Dan Bashara (United States of America)

1 – DePaul University

Dan Bashara
Dan Bashara received his PhD from the Screen Cultures program at Northwestern University in 2014 and is currently an instructor in the Cinema & Media Studies Program at DePaul University in Chicago. His recent book Cartoon Vision (University of California Press, 2019) explores the postwar American cartoon as a principal actor in the midcentury modernist movement, in dialogue with architecture, graphic design, and live-action cinema. His research interests include animation, architecture, design, visual culture, and modernism in all its forms, and he teaches courses on cultural studies, film noir, science fiction, animation, the cinematic city, and the fantastic.


Postwar UPA animation is famous for its bold colors and simplified shapes, and for replacing naturalistic backgrounds with sparse abstraction and blank color fields; modern architecture experimented equally with color at midcentury. In this paper I explore shared attempts in animation and architecture to free color from its descriptive duties, so that it could function on its own in what Fernand Léger, in a 1943 architectural manifesto, called “experimental fields.” Seen as a free field rather than as a property of an object, color had spatial capabilities that both architects and animators were eager to test out. UPA uses color to articulate space in new and surprising ways, harnessing animation’s physics-defying nature to explore expanded ideas of spatiality circulating throughout the architectural profession at midcentury. Rooms without walls, unstable perspectives, and impossible spaces haunt these cartoons, all enabled by experimentation with color fields. The cartoon is thus a laboratory of color able to work through spatial paradoxes modern architecture could only hint at. By exploring UPA’s cartoon color alongside contemporaneous developments in modern architecture, I argue that the use of color fields in postwar animation unsettles our binary understandings of the visible and the invisible, of presence and absence, and of inside and outside. Through color, animation invents new models of space, solving dilemmas at the heart of modern architecture’s own innovations.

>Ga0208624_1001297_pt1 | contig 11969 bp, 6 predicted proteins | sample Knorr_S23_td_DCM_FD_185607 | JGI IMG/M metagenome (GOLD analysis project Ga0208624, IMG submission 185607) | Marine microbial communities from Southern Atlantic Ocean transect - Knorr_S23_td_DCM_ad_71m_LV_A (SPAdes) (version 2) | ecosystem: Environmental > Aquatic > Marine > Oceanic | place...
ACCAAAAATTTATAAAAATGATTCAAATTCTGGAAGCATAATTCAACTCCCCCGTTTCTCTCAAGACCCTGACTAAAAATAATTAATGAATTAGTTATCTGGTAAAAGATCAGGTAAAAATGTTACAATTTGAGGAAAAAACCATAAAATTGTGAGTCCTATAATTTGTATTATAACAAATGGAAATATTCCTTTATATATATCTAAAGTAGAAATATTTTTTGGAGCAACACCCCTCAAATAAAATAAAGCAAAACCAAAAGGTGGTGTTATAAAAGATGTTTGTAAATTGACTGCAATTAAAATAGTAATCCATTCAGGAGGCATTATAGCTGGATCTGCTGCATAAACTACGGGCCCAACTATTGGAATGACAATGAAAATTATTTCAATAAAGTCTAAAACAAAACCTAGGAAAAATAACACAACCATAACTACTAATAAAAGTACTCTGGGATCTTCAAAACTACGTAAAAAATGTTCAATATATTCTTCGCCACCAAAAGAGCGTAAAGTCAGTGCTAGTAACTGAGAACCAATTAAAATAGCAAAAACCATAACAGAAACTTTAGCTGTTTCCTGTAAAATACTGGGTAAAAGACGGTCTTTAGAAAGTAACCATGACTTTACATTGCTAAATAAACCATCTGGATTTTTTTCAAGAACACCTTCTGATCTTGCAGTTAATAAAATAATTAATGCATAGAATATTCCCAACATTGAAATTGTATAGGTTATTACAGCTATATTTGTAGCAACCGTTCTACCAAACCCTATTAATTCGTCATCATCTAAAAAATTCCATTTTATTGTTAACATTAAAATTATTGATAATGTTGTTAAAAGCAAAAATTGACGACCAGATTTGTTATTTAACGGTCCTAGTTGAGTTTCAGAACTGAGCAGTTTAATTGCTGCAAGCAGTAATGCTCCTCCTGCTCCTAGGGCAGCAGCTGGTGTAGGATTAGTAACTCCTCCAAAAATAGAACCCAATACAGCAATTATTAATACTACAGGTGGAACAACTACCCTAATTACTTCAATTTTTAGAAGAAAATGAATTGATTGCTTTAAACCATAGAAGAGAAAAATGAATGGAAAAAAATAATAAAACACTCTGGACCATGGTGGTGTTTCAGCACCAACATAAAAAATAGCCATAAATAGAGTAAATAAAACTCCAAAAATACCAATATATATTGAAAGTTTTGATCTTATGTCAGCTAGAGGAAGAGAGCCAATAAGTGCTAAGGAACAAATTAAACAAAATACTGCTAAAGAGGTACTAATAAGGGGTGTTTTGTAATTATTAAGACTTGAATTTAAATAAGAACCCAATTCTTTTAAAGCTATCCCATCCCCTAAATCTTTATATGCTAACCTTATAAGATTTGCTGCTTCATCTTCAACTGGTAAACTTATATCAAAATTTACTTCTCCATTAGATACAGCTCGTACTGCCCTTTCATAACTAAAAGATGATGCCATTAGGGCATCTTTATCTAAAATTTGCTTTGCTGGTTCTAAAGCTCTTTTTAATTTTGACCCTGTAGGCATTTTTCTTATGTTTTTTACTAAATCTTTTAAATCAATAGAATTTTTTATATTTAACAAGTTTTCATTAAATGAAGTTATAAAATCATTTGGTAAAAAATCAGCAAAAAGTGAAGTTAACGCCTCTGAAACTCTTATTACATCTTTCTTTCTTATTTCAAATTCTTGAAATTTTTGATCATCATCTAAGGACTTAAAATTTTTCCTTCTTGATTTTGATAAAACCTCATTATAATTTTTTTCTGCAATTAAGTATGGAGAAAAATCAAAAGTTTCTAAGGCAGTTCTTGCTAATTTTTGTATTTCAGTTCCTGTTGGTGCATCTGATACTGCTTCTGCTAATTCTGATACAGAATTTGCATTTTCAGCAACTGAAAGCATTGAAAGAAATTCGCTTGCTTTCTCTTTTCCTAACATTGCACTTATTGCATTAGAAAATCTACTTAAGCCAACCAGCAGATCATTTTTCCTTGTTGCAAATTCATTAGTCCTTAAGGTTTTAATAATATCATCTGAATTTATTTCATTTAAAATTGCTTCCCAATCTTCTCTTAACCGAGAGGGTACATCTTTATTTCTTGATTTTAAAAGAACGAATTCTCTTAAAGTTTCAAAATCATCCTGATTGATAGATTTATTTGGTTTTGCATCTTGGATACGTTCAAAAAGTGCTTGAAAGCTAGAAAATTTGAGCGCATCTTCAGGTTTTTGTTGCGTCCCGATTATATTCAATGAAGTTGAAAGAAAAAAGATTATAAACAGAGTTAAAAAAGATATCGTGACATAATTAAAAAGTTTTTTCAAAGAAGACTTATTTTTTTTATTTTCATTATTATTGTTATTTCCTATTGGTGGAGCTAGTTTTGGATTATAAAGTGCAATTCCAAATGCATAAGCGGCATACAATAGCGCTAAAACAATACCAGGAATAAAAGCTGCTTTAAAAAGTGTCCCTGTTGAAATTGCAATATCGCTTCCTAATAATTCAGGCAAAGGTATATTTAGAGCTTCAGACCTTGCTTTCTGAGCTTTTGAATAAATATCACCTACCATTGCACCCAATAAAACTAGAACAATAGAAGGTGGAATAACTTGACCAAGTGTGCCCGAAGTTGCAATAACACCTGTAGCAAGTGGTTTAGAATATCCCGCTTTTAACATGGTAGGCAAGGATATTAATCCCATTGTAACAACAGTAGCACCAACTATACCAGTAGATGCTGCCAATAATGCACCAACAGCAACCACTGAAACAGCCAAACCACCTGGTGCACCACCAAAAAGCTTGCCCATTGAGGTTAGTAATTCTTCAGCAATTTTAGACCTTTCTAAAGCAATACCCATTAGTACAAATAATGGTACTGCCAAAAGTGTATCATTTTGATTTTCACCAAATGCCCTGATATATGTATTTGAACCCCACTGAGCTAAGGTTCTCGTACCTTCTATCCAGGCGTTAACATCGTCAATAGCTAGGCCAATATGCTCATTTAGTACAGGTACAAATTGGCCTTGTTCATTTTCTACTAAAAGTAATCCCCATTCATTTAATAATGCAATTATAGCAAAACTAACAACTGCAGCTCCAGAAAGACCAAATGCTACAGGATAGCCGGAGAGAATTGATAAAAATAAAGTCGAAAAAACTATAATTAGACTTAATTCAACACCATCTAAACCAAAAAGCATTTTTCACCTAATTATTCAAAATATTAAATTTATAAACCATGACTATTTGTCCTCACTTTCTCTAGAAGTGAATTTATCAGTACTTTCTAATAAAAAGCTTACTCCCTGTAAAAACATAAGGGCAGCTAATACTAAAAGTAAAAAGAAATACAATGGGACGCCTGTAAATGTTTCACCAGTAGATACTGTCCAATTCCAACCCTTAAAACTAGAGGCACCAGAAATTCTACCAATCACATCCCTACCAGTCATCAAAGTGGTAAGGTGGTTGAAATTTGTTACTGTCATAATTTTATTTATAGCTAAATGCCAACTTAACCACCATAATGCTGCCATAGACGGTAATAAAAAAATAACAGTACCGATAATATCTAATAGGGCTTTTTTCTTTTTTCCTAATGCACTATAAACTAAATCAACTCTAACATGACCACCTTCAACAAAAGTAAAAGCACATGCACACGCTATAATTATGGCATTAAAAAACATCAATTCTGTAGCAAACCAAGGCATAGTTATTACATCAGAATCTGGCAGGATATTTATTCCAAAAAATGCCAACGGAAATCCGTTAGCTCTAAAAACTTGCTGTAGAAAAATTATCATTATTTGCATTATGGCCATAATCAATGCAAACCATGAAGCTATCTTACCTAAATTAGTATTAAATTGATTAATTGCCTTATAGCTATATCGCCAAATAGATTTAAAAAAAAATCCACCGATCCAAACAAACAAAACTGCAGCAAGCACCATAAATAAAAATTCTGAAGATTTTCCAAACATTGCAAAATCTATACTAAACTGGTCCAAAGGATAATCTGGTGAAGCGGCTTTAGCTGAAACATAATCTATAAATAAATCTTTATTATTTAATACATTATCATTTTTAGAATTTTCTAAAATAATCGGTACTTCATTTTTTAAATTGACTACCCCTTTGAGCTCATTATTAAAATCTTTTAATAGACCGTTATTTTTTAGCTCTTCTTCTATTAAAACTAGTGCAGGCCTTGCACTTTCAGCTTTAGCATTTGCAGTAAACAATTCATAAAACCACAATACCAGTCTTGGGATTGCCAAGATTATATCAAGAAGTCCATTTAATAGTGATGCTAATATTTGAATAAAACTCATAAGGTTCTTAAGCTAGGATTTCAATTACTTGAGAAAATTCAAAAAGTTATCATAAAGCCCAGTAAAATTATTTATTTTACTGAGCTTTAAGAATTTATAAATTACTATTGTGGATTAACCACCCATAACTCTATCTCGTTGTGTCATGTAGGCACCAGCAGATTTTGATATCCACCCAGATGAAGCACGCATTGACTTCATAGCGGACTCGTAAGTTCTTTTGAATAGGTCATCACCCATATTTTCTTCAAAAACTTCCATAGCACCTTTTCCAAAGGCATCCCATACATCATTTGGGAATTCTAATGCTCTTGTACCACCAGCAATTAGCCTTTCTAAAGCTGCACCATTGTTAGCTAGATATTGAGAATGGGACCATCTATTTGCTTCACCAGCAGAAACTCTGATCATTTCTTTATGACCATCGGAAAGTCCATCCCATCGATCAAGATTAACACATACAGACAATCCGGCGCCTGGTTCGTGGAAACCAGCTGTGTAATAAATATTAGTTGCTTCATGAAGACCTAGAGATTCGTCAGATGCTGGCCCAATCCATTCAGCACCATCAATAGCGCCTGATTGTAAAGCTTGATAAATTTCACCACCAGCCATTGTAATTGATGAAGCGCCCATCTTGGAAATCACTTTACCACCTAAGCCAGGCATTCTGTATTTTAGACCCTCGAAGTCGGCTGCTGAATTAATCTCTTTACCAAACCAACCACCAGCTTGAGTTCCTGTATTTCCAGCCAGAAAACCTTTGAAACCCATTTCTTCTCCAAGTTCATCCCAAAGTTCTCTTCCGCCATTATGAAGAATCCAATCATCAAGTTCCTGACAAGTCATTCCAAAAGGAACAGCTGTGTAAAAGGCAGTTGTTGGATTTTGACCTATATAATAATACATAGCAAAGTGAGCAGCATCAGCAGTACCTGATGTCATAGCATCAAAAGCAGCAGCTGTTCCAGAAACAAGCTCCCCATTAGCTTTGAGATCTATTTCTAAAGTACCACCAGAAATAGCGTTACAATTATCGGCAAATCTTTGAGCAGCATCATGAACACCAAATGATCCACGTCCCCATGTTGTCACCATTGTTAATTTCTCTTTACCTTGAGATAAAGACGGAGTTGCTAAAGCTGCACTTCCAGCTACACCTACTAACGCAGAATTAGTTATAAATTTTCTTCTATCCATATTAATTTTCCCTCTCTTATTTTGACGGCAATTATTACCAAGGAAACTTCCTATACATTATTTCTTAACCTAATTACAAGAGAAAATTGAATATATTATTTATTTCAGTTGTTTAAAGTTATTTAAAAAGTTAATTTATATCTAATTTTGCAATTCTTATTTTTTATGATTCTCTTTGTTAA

Palavras-chave: UPA, architecture, modernism, space, color

Dan Bashara (United States of America)

Contact us

  • Email
  • Address
    Campo Grande, 376
    1749-024 Lisboa - Portugal



Gestão de conteúdos por Produção Multimédia
Campo Grande, 376, 1749 - 024 Lisboa
Tel.: 217 515 500 | Fax: 21 757 7006
Copyright © 2018 COFAC. Todos os direitos reservados.